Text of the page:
Assigning infallibility to government action is a fool’s errand.
It’s a common refrain in libertarian and conservative circles, and its truth is grounded in history, as well as the government’s continuing and ubiquitous intrusion and overreach.
I won’t take credit for the aforementioned paraphrased statement because Scott Maitland said it this week as we talked about a letter to America’s distillers demanding $14,000. Maitland owns Top of the Hill Restaurant and Brewery in Chapel Hill, which is temporarily closed because of the pandemic.
Chapel Hill these days, he says, is a ghost town.
Maitland is also a distiller.
And Maitland, like many distillers losing revenue streams because of closed tasting rooms, pivoted because of COVID-19. They were still cooking, mashing, and, well, distilling. To a point. Tasting rooms closed, as did distillers’ shiny new cocktail bars, a result of Senate Bill 290, which the governor had signed into law the previous July.
Curbside sales only go so far, and direct online sales aren’t allowed under N.C. ABC statutes. The focus switched to hand sanitizer, which, in addition to ethanol — high-proof alcohol — includes things such as glycerin and hydrogen peroxide. Distillers can use the denatured alcohol — which can’t be consumed — for tax-free hand-sanitizing products, as long as it follows federal tax, and food and drug rules.
Hand sanitizer, as you’ll remember, was in short supply. The distillers stepped in to fill a need, mostly donating their products or selling it around cost.
Simple enough? Nope
“Just as it seemed they’d made it through the worst of a terrible year,” Reason magazine wrote Dec. 30, “the Food and Drug Administration (FDA) had one more surprise in store: The agency delivered notice to distilleries that had produced hand sanitizer in the early days of the pandemic that they now owe an unexpected fee to the government of more than $14,000.”
Under a provision of the CARES Act that reformed regulation of non-prescription drugs, reported Reason, “distilleries producing sanitizer have been classified as ‘over-the-counter drug monograph facilities.’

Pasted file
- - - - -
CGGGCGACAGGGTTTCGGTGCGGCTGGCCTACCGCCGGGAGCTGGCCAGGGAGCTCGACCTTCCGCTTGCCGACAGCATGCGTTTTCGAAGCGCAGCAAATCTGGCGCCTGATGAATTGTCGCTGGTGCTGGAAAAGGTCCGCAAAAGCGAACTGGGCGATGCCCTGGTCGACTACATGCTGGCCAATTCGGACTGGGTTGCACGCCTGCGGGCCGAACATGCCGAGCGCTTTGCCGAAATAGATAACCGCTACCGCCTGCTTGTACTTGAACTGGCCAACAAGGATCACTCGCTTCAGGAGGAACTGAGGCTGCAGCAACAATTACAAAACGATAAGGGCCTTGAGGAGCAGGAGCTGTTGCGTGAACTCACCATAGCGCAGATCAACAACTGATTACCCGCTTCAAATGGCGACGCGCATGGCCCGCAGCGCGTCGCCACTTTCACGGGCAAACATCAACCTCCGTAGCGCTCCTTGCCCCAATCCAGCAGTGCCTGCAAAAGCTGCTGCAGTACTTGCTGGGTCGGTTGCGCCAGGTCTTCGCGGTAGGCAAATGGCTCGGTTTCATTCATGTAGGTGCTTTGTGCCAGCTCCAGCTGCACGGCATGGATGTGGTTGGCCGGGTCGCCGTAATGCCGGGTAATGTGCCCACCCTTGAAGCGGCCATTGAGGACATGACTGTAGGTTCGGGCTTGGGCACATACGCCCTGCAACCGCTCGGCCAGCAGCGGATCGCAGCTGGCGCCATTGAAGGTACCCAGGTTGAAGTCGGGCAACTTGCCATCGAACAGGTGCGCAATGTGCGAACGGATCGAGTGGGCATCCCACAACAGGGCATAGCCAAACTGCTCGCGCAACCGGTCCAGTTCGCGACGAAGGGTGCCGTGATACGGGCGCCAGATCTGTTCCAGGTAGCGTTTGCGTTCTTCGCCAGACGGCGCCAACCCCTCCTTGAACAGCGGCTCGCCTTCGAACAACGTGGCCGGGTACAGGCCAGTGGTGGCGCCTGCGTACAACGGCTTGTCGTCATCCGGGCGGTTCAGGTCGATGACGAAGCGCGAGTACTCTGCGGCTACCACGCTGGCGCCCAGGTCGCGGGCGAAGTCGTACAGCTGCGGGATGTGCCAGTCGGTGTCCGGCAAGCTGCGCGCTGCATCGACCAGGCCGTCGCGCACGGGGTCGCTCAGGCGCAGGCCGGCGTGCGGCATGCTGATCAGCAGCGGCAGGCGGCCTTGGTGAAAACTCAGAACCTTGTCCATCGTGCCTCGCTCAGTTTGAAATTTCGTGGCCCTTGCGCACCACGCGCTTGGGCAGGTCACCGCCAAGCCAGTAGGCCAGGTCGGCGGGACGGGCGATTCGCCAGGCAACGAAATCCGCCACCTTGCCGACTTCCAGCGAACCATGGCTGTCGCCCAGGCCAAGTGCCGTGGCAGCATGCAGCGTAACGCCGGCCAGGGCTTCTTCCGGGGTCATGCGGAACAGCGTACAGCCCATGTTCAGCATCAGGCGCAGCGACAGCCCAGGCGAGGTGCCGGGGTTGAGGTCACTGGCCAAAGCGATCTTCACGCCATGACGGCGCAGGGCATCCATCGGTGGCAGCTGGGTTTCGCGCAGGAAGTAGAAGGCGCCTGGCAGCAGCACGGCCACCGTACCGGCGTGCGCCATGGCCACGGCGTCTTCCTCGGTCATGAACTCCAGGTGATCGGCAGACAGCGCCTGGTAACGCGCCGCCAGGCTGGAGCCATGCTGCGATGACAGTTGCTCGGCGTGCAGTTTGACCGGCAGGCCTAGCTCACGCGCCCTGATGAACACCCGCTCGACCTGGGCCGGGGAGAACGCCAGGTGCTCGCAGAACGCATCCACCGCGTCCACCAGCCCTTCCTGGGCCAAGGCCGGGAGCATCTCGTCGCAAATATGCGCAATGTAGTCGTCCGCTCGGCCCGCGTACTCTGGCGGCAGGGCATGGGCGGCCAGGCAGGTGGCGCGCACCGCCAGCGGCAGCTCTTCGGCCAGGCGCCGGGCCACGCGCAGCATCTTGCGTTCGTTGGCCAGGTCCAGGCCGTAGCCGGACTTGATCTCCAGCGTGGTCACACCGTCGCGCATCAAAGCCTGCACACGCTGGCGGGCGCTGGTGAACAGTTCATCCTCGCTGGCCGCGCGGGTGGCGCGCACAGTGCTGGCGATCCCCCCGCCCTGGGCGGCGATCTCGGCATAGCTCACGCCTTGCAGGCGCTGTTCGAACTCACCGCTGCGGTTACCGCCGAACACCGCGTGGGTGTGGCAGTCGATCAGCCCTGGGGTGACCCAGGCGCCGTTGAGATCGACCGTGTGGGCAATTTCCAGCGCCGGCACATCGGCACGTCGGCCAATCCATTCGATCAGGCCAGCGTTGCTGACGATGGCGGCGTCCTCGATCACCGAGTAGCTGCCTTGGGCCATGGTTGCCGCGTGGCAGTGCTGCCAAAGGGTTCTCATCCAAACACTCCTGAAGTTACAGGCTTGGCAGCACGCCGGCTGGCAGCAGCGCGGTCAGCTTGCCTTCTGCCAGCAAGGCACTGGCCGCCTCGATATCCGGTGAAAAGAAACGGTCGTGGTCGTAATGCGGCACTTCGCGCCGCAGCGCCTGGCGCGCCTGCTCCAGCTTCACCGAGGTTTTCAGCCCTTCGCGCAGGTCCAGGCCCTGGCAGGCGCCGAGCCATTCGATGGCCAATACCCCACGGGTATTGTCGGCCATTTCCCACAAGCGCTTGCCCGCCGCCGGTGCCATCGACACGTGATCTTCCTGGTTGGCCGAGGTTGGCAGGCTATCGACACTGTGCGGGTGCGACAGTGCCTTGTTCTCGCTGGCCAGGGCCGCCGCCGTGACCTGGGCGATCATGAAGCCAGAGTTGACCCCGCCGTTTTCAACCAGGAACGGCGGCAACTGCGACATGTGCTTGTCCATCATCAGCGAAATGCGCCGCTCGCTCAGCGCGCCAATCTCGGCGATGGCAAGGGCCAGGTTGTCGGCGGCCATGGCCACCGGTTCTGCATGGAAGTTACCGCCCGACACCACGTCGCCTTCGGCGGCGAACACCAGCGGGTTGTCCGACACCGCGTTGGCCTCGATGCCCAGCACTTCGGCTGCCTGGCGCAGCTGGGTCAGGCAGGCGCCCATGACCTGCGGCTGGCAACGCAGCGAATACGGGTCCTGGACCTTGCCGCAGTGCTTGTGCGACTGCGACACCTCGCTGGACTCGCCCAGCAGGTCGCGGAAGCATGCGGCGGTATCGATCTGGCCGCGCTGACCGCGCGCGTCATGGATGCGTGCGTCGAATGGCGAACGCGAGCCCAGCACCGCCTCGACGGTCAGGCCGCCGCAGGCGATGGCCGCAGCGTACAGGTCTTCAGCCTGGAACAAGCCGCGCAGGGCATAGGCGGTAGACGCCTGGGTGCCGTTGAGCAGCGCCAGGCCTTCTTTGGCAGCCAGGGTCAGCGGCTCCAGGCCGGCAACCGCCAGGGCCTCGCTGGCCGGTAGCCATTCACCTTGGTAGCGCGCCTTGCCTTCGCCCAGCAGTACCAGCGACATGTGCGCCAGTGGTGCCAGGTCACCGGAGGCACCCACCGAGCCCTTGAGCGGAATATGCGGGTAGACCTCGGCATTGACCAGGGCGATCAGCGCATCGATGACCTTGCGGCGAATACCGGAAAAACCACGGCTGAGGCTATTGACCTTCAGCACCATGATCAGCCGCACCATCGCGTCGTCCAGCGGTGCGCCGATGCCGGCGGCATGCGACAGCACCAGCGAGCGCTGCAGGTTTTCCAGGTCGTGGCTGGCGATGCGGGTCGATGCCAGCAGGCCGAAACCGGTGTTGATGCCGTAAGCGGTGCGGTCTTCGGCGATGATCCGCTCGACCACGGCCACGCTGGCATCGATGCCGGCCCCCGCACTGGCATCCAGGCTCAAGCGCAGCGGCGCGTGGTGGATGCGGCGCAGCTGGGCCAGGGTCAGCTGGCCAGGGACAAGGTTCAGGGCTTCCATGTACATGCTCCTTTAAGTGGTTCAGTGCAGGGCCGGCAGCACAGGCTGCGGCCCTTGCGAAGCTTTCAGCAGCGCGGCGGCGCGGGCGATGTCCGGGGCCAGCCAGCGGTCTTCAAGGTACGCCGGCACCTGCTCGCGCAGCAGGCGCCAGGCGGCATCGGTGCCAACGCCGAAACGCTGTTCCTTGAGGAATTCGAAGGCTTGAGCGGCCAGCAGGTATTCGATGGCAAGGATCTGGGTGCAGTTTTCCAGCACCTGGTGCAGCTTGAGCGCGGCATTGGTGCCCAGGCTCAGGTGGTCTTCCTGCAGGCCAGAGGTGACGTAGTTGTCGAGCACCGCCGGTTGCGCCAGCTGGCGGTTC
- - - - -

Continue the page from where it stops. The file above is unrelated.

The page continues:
“The CARES Act also enacted user fees on these facilities to fund the FDA’s regulatory activities. For small distillers, that means ending the year with a surprise bill for $14,060 due on Feb 11.
“‘I was in literal disbelief when I read it yesterday,'” Aaron Bergh, president and distiller at Calwise Spirits in Paso Robles, California, told the libertarian-leaning magazine. “‘I had to confirm with my attorney this morning that it’s true.'”
Distillers, including many in North Carolina, popped off on social media accounts.
“Absolutely ludicrous,” said one N.C. distiller.
“Well This Sucks!!!” wrote another.
Maitland saw making the sanitizer as a sort of modern-day Victory Garden, a project that will help us all reach the other side of the pandemic.
“I wasn’t in the hand-sanitizing business,” he told Carolina Journal. “I was in the, ‘Let’s save our collective as**s business. …”
Maitland said about half of the hand-sanitizer produced at TOPO Distillery was given away.
“We’re just trying to stop a pandemic,” Maitland said.
Reporting from Reason, as well as loud backlash throughout the industry, led the Department of Health and Human Services to reverse its misguided policy.
“Small businesses who stepped up to fight COVID-19 should be applauded by their government, not taxed for doing so,” Brian Harrison, HHS chief of staff, said in a news release.
“I’m pleased to announce we have directed FDA to cease enforcement of these arbitrary, surprise user fees. Happy New Year, distilleries, and cheers to you for helping keep us safe!”
Yes, Happy New Year, and stay out of our business.
It’s hard not to think politicians and American bureaucracies continue to have a problem with alcohol, some 100 years after Prohibition. Gov. Roy Cooper recently signed an executive order allowing restaurants, bars, clubs, and hotels to sell sealed to-go containers of mixed alcoholic drinks, months after lawmakers killed a similar provision in a COVID-19 relief bill.
Too little, too late.
Further, the option for to-go drinks is already there, says Maitland. What’s to stop someone from buying a pint of whiskey from a state ABC store — which also sell bottled mixed drinks — and chugging it in their car? Or a six-pack from a grocery store, or wine, if that’s their preference?
As if somehow government policy will change how people act, Maitland said.
“I don’t understand it.”
Welcome to the club, but there’s a long line at the door. About 100 Triangle restaurants, bars, and similar service businesses have closed since spring, according to one list.
Add one more. Today.
Sadly, Zack Medford, a prominent and vocal Raleigh bar owner, on Monday said he has closed Coglin’s on Fayetteville Street, which, he wrote on Facebook, fell “victim to insufficient government aid, negligent leadership from elected officials, and inequitable state policies.”
“Out of money, and out of hope, the bar was forced to lay off over 25 employees and turn the lights off one final time.”
Bars in North Carolina, for all intents and purposes, closed in mid-March. Many for good.
Politically motivated and empty gestures won’t save them.
Cheers to 2021.